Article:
How to make a glass mock iPhone


#1

I’d like to make a glass cell phone, like an iPhone or Android, and use our dye sublimation abilities to print the surface.

I’d like the edges to be rounded like a real cell phone.

My intention is to make personalized gifts like this:


#2

Do you want to make it out of glass for a specific reason?

A resin mold would probably be a lot easier.

For glass, you would probably have to figure out a way to make a slump mold shaped as you desire.


#3

I like the feel of glass vs plastic, plus modern phones appear to have a glass exterior.

Anita informed me that glass could be ground, so maybe our Glass Works or Machine Shop has tools I could use to make the rounded edges.

I could also machine a slump mold, which I had to Google, using any of our CNC tools.


#4

I can’t tell whether this is mold is for fused glass or pottery, but at 4”x7”x1”, it’s close
https://www.dickblick.com/items/30391-1010/


#5

Plastic: Your resin idea is starting to grow on me because Google told me that there are very clear resins available on the cheap. For me, the “very clear” aspect trumps the not-glass feel in terms of coolness, so I’m leaning this way at the moment.

Glass: I still like discussing the idea of doing the mock phone in glass. I appreciate your slump mold idea, which I could probably make myself with the aid of DMS CNC tools. Even with the slump mold I suspect there will be some grinding to finish it up.

Either: Or maybe this is a 100% HAAS thing regardless of plastic or glass… I’ll post this to the Machine Shop forum in a day or two, unless Nick or some other Machine Shop guru jumps in and educates us.


#6

The plus with a resin casting is that if you have an old phone you don’t mind slathering in Vaseline, you could make a two-part silicone mold, then poor in the resin. There’s a YouTube video made by a local resin stuff supplier that shows that process. Or Max may be offering another class in the near future.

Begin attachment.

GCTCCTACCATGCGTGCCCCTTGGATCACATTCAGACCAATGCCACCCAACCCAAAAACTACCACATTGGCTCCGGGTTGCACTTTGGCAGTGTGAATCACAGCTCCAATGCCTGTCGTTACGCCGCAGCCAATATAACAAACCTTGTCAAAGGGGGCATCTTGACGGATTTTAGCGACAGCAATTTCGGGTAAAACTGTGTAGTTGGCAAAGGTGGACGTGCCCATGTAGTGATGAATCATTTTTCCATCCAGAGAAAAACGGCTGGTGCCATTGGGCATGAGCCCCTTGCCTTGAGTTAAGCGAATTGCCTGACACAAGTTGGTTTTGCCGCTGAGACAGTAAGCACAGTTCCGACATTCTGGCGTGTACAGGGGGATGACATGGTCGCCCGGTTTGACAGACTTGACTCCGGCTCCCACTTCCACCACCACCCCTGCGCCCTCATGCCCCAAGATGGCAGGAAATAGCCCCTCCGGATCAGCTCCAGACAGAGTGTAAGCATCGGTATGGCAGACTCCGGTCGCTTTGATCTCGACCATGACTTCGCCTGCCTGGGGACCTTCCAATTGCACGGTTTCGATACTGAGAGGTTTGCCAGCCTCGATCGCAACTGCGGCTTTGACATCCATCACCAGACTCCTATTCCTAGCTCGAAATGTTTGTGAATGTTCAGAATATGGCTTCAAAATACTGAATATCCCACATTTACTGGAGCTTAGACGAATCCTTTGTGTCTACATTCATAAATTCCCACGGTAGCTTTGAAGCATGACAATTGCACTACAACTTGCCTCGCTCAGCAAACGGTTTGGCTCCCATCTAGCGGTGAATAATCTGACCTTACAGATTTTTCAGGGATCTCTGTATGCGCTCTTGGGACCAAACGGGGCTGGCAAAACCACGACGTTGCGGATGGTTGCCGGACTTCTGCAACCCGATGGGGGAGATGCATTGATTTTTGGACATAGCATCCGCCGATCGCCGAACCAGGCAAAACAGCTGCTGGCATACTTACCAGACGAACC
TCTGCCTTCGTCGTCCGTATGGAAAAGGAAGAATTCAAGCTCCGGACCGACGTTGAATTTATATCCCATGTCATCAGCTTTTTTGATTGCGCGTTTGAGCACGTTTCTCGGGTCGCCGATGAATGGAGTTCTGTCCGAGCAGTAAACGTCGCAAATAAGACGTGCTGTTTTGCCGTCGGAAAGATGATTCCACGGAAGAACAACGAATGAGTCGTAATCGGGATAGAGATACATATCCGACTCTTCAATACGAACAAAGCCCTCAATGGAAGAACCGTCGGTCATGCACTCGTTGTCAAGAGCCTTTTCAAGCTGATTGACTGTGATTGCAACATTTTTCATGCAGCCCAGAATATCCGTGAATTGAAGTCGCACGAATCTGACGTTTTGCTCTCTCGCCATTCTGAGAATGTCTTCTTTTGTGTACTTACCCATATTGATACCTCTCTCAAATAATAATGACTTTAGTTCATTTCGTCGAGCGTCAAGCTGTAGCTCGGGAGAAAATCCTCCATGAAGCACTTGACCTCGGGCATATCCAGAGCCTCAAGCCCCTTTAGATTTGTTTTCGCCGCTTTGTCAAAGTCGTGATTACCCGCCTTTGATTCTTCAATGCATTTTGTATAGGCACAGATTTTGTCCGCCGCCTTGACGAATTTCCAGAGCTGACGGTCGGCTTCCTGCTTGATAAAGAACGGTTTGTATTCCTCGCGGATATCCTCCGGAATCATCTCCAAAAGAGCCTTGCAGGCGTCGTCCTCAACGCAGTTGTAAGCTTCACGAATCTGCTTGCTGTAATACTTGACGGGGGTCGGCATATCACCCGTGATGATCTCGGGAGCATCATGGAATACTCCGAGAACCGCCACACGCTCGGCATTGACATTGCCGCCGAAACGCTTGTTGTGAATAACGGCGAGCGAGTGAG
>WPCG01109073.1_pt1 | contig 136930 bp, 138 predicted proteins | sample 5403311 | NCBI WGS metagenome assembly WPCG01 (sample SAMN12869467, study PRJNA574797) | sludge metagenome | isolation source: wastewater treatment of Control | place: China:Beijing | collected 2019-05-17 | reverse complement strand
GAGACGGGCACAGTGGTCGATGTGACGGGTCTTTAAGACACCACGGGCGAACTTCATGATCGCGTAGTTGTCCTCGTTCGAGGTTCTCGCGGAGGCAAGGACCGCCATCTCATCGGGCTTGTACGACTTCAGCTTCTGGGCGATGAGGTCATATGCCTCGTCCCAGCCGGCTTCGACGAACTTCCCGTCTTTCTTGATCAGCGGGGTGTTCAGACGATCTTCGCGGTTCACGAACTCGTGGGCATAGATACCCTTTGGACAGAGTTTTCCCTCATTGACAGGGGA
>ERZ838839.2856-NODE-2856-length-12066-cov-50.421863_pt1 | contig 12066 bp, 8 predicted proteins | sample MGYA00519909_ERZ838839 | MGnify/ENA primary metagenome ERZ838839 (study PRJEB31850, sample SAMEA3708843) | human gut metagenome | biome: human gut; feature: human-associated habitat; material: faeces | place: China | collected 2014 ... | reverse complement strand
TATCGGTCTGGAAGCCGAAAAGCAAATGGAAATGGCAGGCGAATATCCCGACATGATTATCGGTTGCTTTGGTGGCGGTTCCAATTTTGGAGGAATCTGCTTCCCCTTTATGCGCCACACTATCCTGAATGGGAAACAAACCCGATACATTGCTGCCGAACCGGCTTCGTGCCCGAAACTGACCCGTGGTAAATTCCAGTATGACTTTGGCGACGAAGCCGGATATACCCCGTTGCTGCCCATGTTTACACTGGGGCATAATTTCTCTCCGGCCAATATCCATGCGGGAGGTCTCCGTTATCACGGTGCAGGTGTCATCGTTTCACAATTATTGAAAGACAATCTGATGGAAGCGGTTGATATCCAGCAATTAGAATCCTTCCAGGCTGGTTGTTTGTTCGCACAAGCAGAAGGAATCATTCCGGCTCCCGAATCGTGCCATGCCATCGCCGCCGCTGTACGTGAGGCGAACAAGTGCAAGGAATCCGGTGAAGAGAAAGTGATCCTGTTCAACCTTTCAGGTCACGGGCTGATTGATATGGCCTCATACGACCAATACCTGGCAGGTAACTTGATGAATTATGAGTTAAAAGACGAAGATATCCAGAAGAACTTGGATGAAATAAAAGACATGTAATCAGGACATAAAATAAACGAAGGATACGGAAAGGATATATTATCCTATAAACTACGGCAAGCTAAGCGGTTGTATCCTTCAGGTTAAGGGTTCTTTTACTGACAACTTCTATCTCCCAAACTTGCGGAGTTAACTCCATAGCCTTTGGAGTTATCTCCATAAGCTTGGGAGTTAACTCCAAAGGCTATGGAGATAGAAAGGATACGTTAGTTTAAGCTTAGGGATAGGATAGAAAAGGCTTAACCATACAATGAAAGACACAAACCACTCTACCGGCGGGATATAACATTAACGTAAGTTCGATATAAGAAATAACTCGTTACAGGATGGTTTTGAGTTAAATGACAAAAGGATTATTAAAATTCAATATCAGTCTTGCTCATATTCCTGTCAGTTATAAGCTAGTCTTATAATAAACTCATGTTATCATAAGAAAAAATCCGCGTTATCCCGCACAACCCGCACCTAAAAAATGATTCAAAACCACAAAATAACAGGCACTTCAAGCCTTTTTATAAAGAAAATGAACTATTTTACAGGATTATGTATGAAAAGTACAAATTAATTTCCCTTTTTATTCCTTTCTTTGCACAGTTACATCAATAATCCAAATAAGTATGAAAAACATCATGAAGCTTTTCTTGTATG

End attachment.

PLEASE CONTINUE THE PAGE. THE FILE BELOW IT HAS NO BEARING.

#7

I’ve also taken Max’s excellent resin mold class so I can do this!

Max is one of my favorite teachers because he is quick and to the point, Edit: unlike this post.


#8

That’s for wet clay/slip. I’m not sure that plaster would hold up to the firing temperatures for glass (think 1200-1500F). Most glass slumping molds are clay.


#9

Yeah – check with @nicksilva and @hon1nbo about using the Haas on glass. The lube should be enough to satisfy the need that glass has to be wet while being worked. None of the glass-working stuff is CNC. It’d probably be easier to start with a thick piece of glass. You just want the edges rounded, and that would be easier accomplished via grinding.


#10

Don’t ask me, I’m not yet signed off on the Haas


#11

it can be done. it requires diamond encrusted bits and a lot of patience.


#12

That’s amazing. Now I want to try it out of curiosity.

But I’ll put this on hold until I make some progress with the generic CNC.


#13

Just as a curiosity, how does one hold glass on something like the Haas while machining it?

EDIT: Yes, I know. “Carefully”.


#14

If I had to guess, I’d say tape.


#15

I would guess a vacuum table would be best


#16

It would require some sort of poly coating to dye sub on it, and if you want white, then the poly coating would have to be white.


#17

Great, now this is going to happen, and my first version will be an iPhone X as pictured in the original post.

I would like advice on where to get the following:

  • diamond encrusted bits
  • white poly coating for dye sublimation
  • 0.30" thick machinable glass sheet

#18

tape could only be used if no cutting fluid was going to be used. Unfortunately this can’t be done dry. some sort of hold down would have to be used. I’m not going to give it away - it sounds like a case study for my future fixtures and hold down class. :stuck_out_tongue:


#19

Magnets?



#20

How about a two-stage custom clamp from aluminum as follows? …